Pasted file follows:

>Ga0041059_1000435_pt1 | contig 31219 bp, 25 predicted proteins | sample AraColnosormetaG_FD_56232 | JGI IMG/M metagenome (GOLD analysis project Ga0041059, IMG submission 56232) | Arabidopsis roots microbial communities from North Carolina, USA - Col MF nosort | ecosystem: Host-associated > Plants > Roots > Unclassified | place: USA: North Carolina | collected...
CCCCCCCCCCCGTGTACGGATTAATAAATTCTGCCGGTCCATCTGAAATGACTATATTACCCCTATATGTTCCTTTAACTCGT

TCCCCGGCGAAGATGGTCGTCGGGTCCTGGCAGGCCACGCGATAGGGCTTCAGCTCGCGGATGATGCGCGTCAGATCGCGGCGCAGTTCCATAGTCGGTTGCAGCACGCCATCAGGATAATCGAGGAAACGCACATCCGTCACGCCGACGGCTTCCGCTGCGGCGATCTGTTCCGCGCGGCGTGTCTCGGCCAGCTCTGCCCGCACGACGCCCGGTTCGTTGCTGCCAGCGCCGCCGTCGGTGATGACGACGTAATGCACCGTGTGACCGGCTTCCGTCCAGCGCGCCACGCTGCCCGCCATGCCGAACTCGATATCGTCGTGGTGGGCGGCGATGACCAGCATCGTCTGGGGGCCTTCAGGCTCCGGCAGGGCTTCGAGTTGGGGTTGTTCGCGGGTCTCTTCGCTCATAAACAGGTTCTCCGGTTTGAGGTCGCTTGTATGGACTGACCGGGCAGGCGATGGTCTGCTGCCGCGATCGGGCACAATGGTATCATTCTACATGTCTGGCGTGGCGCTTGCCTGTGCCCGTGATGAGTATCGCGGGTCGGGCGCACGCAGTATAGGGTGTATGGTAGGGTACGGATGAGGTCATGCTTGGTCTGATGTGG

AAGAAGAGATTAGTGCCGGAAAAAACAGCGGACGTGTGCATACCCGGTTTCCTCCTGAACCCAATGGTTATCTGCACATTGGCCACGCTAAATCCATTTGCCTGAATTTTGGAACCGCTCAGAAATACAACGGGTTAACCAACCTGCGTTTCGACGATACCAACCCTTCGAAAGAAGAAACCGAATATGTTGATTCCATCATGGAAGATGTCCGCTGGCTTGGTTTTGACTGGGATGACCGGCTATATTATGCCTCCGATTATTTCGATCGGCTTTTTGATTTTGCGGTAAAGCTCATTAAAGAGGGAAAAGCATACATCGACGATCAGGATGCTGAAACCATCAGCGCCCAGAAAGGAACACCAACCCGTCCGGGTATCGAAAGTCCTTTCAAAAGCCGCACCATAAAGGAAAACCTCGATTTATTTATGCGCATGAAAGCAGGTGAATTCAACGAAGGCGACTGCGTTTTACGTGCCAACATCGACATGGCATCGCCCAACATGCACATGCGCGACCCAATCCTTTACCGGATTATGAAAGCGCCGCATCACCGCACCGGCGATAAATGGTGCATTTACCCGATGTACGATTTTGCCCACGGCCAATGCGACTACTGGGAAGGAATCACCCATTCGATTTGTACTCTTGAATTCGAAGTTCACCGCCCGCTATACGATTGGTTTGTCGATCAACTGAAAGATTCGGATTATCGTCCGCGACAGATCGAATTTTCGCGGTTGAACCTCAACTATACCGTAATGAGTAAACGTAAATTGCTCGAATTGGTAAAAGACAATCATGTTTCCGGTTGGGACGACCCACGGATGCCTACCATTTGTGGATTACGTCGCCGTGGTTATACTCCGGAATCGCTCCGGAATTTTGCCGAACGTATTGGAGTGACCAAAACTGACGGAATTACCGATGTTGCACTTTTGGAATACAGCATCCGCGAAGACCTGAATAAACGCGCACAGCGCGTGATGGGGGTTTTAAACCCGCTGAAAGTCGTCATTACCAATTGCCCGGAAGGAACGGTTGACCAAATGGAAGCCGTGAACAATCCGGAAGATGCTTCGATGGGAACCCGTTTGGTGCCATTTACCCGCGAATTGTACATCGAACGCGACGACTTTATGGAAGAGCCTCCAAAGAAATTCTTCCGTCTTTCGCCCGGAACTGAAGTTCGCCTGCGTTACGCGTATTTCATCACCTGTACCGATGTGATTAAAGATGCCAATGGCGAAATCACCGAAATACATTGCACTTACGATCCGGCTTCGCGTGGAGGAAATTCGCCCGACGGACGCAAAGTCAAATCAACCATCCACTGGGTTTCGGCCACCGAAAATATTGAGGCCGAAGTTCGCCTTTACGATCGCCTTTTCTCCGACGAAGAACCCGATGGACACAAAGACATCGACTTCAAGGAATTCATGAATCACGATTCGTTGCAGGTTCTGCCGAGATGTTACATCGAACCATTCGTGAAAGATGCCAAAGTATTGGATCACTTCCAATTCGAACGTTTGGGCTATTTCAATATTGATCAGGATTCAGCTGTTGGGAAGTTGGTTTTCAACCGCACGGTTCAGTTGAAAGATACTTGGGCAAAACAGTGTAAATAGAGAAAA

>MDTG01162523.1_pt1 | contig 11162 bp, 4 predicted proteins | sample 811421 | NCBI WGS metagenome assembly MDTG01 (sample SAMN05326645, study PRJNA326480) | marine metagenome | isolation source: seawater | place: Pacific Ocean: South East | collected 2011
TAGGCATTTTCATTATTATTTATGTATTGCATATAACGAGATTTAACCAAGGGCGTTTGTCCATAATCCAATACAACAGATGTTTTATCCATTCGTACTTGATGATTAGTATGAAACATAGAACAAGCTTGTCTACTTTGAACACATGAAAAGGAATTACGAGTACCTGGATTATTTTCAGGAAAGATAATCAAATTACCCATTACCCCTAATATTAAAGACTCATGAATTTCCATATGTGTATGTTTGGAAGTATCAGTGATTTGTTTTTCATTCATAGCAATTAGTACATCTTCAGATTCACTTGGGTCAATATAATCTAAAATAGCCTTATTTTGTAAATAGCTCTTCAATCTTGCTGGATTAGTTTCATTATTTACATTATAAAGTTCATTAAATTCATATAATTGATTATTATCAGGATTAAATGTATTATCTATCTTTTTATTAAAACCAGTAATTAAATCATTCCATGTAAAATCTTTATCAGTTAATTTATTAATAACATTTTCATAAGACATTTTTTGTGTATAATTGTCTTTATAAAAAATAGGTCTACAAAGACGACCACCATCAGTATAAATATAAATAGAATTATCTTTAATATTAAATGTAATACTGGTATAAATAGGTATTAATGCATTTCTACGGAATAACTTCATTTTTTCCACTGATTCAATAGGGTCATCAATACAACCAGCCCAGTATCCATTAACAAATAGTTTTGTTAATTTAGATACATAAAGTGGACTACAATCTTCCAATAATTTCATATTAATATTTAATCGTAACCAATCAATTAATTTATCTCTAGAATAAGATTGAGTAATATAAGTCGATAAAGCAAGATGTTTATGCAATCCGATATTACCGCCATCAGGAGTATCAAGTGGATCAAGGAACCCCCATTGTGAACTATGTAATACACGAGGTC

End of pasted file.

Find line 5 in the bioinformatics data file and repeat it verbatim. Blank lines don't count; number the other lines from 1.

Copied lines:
>MDTG01162523.1_pt1 | contig 11162 bp, 4 predicted proteins | sample 811421 | NCBI WGS metagenome assembly MDTG01 (sample SAMN05326645, study PRJNA326480) | marine metagenome | isolation source: seawater | place: Pacific Ocean: South East | collected 2011